The predatory situation Einstein observes is one of extreme alienation among all classes; “All human beings, whatever their position in society, are suffering from this process of deterioration. Unknowingly prisoners of their own egotism, they feel insecure, lonely, and deprived of the naïve, simple, and unsophisticated enjoyment of life. Man can find meaning in life, short and perilous as it is, only through devoting himself to society.” Einstein believed that devotion should take the form of a socialist economy that promotes both the physical wellbeing and the political rights of everyone. But he did not presume to know exactly what such an economic future would look like, nor how it might come into being. Read his full essay, "Why Socialism?" here .
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Director and actor Spike Lee presents his "truth" about race relations in his movie Do the Right Thing. The film exhibits the spectacle of black discrimination and racial altercations. Through serious, angry, and loud sounds, Lee stays true to the ethnicity of his characters, all of which reflect their own individualism. Lee uses insulting diction and intense scenes to show how severe racism can lead to violence. The biases reflected through Do the Right Thing model those of today which has kept society in a constant feud for so long. In Oprah Winfrey's dynamic episode, "The Color of Fear", Mr. Mun Wah projects his strong opinion when he states, " . . that racism is still going on today, that we've got to stop to hear the anguish and the pain that goes with that and then we'll survive." (3) People do not realize the severity of their own words. In the scenes of the movie that emphasize the shocking reality of failed interracial communication, racial stereotyping, trust or lack of trust, and acrimonious violence mirror the current concerns about race in America as reflected in "The Color Of Fear."
The disturbing scene where different nationalities badger their opinions on each other shows poor communication and horrible stereotyping. Pino's Italian slang, Mookies black talk, and Korean obscenities are all mixed together to show how communication grows impossible among different ethnic groups. Spike Lee is trying to show how nonsense language results in a snowball effect which worsens any situation. Lorene Cary states her view on this situation when she comments, "We need more of them, not less; more words . . What I do want is language: fighting words, love poems, elegance, dissonance, dissing, signifying, alarms, whistles, scholarly texts, political oratory, the works. Without it, we're dead."("As plain as Black and White") Maybe these "fighting words" unlock the truth about the communication plague, spreading throughout history. Leonard P. Zakin once said, " . . it's all about conversation, not dialogue."("Scaling the Walls of Hatred") Like the characters in Do the Right Thing, present day people can scream at each other all they want and will not get anywhere because outcry is not conversation. Conversation is talking, explaining, discussing, informing, and most definitely listening.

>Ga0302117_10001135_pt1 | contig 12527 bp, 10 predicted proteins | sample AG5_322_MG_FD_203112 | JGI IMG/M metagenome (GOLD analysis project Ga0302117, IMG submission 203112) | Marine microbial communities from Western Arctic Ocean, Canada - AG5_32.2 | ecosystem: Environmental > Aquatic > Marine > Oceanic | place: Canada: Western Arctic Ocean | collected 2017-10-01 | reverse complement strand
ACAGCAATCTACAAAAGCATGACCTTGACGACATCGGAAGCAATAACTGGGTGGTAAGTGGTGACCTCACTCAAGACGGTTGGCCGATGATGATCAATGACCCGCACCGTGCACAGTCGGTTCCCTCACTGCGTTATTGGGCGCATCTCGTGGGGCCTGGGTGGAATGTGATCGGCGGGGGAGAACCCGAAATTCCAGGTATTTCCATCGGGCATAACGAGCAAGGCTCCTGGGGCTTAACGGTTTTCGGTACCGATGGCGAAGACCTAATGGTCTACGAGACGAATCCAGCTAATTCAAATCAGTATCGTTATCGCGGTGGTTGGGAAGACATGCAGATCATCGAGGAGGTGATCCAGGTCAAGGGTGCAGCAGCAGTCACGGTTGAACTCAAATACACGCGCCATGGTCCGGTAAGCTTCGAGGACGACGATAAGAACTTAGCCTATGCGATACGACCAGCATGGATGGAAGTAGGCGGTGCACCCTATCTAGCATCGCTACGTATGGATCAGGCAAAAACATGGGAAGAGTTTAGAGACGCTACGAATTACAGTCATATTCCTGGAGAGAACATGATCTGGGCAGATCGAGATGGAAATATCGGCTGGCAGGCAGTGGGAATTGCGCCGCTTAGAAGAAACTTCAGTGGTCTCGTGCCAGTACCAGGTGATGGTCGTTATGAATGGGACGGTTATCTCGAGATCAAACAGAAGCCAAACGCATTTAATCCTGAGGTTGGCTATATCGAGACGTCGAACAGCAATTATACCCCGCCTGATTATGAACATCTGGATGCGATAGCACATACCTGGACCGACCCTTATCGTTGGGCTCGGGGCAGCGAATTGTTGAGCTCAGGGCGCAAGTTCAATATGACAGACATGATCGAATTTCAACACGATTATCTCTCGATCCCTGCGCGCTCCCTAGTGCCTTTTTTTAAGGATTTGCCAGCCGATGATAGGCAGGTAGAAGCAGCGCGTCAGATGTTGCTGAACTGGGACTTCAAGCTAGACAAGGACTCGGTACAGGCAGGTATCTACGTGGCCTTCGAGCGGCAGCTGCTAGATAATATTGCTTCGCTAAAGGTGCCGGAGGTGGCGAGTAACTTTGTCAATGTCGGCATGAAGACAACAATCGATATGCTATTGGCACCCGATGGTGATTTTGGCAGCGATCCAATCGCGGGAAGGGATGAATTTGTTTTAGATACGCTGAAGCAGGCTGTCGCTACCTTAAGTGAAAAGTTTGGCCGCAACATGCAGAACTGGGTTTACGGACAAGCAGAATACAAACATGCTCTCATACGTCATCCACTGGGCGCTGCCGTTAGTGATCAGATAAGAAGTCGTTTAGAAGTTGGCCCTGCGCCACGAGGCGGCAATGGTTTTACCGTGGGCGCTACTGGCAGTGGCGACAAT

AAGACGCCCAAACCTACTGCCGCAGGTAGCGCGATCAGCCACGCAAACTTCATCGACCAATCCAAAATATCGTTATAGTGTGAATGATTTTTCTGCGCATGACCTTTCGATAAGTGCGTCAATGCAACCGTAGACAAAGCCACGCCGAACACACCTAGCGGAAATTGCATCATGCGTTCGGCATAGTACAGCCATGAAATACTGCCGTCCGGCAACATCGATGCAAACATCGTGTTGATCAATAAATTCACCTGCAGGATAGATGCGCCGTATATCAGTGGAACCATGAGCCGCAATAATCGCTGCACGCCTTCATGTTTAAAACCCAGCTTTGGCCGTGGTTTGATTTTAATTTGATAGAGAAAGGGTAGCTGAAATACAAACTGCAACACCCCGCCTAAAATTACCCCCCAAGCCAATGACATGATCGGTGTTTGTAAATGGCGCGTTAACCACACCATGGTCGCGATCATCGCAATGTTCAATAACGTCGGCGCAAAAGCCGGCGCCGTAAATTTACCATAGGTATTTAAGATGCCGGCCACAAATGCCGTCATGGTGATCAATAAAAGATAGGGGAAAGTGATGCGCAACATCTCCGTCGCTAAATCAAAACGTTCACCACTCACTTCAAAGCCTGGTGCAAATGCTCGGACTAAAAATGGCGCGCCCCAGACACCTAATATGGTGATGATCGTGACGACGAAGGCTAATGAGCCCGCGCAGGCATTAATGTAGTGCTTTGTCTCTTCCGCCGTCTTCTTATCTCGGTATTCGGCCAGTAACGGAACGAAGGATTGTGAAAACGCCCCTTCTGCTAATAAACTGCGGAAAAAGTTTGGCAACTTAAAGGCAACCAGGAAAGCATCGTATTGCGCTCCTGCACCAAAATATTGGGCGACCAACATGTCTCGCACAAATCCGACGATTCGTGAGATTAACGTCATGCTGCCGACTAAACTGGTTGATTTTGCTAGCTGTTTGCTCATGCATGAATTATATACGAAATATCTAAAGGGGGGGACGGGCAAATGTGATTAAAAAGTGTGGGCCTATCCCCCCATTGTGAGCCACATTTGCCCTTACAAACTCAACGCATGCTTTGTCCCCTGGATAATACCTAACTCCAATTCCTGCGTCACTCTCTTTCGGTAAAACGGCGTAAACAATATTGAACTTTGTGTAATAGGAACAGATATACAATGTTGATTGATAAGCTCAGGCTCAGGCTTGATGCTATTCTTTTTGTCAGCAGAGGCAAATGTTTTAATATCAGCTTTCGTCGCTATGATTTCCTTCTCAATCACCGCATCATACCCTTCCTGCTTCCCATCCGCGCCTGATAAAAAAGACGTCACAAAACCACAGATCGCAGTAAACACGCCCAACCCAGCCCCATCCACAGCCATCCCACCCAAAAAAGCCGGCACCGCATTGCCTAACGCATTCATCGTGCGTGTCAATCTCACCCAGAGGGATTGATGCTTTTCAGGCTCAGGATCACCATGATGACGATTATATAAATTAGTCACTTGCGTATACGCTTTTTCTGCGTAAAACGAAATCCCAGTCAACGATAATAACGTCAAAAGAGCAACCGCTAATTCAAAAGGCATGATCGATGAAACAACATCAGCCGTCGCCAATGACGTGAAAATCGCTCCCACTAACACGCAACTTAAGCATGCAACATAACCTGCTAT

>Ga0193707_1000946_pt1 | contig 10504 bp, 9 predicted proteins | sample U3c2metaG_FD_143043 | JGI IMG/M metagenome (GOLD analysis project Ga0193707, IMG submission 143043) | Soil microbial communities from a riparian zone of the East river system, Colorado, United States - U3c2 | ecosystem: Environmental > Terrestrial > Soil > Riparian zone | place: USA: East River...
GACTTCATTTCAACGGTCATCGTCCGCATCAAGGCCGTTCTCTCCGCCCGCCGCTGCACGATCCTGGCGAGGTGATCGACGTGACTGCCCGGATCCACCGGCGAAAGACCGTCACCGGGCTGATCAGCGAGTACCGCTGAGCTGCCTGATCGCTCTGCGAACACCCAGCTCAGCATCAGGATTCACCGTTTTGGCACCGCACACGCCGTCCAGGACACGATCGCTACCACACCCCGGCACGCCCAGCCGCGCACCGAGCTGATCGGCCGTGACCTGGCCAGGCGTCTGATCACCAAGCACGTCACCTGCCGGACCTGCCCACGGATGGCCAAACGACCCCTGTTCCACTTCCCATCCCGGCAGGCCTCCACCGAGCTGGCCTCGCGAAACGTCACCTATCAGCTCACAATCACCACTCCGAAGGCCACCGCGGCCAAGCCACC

Many people do not think twice when a racial slur ...
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... trust, and wrongful violence that reflects the existing concerns about racism in America. The intense language and strong gestures enhance the film creating a realistic view for the audience. The actors in "The Color of Fear" and Spike Lee's characters both realize a problem exist, although do not know where to start to fix it. Peter Jennings pinpoints: " . . There are many valid points of view, many belief systems, . . bias and prejudice and truth and reality and myth are all mixed together . . we're all biased in some way . . You know, I used to think there was something called 'truth'. But after I spent seven years in the Middle East, I learned that there are truths about everything in life."(ABC Classroom Connection, Fall, 1993)
Racism did not start with just one person nor one truth. Neither will racism end with one person or truth. I believe it takes a contribution of people, the American nation, to commit willingly. We need to listen and learn, talk and share, and understand the truths that each individual owns. Spike Lee's movie comes across as a brilliant and powerful illustration of how America's condescending behavior impairs our racial society.
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